Submit Your Best and Final Offer…the first time.

“I hope the offer is written well enough to get my buyer’s the home that they very much like.”

The agent who made this statement takes responsibility for the outcome. Their client is in good hands. We like to think about the buyer’s ability, the state of the market, or the field’s unfairness as the reasons our client didn’t get the accepted offer. When you take that thought to the next logical step, aren’t you saying you and your ability are not essential to success? Are you sure you want to admit you’re along for the ride, and your skill is overrated? I don’t think we want to say that. 

I once thought that way. I was a highly effective buyer agent in a buyer favorable market. A lot of people were. When the market turned to favor the seller, more offers returned as rejected than accepted.  Eventually, I became motivated to find a solution I could control to give my clients a chance. By learning the purchase agreement and the contingencies we agents add to our clients’ offers, I discovered the owner’s decision to accept or reject my offers was already determined when I handed it to the listing agent. The skill I developed was shared with agents I worked with as far back as 2014. From time to time, I see their offers come in on homes I have for sale. Everyone is not going to hire me as their buyer agent, I know that. I’m glad to see people benefit from the work other agents did to learn and apply the skills they learned.

Awareness and Acceptance. Before we can stop doing stupid, it helps to become aware of our part in the outcome. When we then accept our responsibility, we become open to change things that don’t work. Get to here, and the change will come from learning. To learn, we can’t just accept the opinions of other people. Knowledge happens to those who participate in the process of challenging beliefs, their own, and those of others. 

Please Submit Your Best and Final Offer. If you get this message after you’ve submitted an offer, you are playing with fire if you expect a counteroffer will come or if you doubt that the seller has a strong position. What do you do if you are lucky enough to get this message before the house goes to someone other than your client? A better question is, what can you do to make sure your client has submitted their best offer the first time? If you don’t know how to craft a better offer or guide your client through their options to write their best offer the first time, you’re not going to be able to do any better with a lucky second chance.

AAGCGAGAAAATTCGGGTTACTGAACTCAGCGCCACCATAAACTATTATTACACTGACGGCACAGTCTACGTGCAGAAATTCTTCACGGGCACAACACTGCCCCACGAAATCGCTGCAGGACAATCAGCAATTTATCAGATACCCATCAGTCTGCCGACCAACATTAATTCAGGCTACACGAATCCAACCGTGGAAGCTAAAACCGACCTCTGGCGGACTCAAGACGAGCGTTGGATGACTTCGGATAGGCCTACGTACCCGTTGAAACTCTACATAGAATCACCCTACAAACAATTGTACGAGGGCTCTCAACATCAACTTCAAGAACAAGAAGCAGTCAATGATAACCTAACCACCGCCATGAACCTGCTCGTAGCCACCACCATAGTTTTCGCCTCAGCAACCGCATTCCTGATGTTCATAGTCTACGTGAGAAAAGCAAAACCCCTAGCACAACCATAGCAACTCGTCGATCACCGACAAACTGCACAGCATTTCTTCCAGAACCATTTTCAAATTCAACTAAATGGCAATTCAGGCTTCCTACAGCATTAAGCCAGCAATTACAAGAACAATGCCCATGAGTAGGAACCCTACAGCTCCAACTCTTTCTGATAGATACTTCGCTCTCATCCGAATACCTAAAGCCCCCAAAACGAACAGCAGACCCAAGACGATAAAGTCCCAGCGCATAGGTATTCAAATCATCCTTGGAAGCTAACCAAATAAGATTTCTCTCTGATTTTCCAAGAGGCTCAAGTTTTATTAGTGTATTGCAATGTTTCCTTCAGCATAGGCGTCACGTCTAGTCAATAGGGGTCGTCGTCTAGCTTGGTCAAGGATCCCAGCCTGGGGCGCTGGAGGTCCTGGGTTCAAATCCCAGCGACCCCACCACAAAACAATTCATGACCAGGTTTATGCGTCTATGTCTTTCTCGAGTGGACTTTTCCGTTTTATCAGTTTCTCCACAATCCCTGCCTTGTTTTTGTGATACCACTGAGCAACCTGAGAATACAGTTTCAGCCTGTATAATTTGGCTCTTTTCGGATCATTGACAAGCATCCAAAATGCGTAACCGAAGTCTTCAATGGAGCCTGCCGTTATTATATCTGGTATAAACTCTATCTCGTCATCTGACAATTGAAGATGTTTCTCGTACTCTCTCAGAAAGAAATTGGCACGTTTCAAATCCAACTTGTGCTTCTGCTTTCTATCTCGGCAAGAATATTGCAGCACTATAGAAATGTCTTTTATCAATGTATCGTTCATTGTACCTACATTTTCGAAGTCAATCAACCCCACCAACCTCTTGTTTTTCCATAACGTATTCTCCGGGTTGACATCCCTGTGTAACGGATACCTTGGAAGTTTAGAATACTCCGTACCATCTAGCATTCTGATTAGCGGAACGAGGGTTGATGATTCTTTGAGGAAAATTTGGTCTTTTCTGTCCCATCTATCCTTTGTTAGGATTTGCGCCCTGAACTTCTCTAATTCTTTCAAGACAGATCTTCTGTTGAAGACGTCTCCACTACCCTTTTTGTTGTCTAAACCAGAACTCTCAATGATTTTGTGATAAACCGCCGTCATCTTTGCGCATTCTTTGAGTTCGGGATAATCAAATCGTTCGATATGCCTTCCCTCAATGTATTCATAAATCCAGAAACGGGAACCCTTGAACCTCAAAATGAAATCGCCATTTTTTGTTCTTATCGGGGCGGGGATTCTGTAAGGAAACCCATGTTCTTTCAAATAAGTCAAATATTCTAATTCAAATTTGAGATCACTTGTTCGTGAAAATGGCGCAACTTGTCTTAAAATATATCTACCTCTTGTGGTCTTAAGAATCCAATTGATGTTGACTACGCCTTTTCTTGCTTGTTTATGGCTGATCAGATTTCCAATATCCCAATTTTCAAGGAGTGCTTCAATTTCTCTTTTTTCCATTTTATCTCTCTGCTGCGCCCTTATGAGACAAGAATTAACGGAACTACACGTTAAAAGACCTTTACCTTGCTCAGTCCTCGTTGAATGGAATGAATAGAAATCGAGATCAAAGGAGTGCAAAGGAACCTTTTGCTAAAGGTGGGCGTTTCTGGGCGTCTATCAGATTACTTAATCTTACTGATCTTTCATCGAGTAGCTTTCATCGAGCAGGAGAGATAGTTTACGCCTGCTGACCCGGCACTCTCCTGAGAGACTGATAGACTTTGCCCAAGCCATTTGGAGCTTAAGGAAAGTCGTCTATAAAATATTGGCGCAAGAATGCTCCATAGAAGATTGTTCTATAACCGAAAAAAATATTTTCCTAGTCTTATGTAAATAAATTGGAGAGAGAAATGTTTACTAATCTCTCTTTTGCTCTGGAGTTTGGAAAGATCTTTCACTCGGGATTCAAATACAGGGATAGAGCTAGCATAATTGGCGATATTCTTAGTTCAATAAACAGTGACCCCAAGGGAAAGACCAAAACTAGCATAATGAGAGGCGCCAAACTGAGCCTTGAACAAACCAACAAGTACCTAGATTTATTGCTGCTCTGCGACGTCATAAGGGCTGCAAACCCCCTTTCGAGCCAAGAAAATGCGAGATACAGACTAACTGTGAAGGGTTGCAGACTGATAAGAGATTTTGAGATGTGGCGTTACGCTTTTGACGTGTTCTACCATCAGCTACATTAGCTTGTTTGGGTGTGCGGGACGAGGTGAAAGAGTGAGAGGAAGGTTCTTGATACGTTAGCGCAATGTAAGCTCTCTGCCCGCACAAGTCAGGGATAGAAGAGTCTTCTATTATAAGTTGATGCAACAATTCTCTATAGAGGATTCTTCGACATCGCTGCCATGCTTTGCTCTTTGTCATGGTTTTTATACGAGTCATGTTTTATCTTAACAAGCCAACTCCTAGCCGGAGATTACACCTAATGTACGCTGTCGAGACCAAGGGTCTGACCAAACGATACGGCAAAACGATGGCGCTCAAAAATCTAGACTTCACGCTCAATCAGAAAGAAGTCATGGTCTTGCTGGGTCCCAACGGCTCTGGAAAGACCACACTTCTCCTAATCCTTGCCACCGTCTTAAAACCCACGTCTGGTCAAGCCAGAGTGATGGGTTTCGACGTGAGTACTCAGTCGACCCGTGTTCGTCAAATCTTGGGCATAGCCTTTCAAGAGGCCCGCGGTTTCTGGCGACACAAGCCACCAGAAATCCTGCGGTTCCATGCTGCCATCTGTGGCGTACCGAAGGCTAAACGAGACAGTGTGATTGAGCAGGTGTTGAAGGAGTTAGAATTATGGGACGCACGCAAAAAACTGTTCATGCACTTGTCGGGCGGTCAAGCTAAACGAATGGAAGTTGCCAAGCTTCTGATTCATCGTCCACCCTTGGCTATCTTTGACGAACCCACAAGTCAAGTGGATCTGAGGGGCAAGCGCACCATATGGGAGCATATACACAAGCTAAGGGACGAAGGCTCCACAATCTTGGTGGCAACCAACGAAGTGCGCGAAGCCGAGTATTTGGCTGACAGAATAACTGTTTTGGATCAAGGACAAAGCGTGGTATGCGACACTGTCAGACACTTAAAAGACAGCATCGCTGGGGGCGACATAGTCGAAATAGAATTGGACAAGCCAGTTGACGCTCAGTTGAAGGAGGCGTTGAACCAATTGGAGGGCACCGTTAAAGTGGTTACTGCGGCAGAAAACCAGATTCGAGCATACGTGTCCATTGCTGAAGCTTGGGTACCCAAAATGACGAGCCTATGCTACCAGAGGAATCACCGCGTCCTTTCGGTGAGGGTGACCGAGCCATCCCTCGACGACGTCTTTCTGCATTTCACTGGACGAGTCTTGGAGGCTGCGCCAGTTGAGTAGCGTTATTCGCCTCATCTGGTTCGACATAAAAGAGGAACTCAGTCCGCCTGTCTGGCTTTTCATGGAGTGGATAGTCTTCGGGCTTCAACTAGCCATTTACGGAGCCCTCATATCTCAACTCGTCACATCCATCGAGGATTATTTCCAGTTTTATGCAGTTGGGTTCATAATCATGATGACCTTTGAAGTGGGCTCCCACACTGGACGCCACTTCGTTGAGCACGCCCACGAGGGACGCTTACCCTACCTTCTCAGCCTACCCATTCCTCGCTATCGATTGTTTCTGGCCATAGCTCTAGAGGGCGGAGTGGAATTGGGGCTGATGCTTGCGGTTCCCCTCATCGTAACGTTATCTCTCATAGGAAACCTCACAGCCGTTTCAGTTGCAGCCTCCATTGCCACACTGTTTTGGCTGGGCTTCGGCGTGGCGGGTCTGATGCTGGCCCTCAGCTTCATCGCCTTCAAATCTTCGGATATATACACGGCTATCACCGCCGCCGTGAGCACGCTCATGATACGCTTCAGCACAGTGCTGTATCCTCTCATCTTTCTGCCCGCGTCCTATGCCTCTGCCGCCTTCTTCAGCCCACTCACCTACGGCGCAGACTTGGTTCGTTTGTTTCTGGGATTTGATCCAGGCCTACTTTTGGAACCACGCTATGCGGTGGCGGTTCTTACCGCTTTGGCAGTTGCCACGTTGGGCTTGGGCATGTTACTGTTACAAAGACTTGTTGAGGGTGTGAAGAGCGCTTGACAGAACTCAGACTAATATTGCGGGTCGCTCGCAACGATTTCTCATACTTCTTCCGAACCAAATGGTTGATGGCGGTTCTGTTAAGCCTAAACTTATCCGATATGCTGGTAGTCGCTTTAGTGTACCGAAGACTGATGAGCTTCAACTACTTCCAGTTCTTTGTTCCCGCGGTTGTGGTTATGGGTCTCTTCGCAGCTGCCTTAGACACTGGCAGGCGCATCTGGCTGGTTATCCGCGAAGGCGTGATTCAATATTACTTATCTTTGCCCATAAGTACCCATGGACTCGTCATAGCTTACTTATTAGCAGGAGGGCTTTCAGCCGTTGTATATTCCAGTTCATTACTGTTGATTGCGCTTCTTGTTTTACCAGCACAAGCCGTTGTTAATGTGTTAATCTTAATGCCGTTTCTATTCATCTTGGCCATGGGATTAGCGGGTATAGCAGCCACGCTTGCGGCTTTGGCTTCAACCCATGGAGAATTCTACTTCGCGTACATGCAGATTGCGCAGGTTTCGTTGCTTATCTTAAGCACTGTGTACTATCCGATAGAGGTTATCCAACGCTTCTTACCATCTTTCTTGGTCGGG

Your Best and Final Offer. A learning experience for buyer agents. In February, I will introduce an online learning opportunity for agents who aren’t going to wait for the market or their clients to get better. If you can read a real estate contract, you can learn my method other agents are using to win the accepted offer. I promise, if you develop this skill, you will never again depend on your client’s ability to outbid everyone on the price to win the accepted offer. Let me know if improving your ability to affect the decision to take your client’s offer is for you. 

We protect our clients from the consequences of flawed contract Contingencies

Every firm has a library of prewritten contingencies to include when they draft offers for buyer clients. Sometimes a contingency that starts with one firm gets picked up and repeated in the next drafting of another company’s addenda. A flaw in the initial version infiltrates the contracts of the copy cat firms. The chances of the flaw being corrected are directly related to the probability that someone will read the contingency with a critical eye.

Listing agents see offers from multiple firms. When you have ten offers on one property you can expect to see at least three versions of an inspection contingency, two appraisal contingencies, three radon testing contingencies, a couple of modifications to the financing contingency, and a variety of random contingencies for the buyer to complete due diligence.

Do listing agents read the contingencies of each offer, every time, before they present the offer to their home selling clients? Some do. Rarely have I met a REALTOR who is in the business of real estate because they love contract work. For some reason, this contract dependent field is loaded with contract averse practitioners.

Protect Yourself. Poorly written contingencies put you in a bad spot when the problem they created comes to a head. At Essential Real Estate we make it our business to know the terms of every member firm’s contingencies. Our clients reap the benefits our knowledge and they avoid the headache of being trapped in a flawed contract.

drafting flaws. the avoidable cause of rejection.

Beyond the price and closing date, a typical offer to purchase might include ten to thirty pages of standard conditions. Attorneys participate in building the form REALTORs use to draft purchase proposals. Attorneys know every word and every sentence, and every punctuation matter to the interpretation of the parties’ intent. Brokers, licensees, and government officials on form committees have input too. With so many cooks in the kitchen, there’s a good chance the soup they produce will have flaws.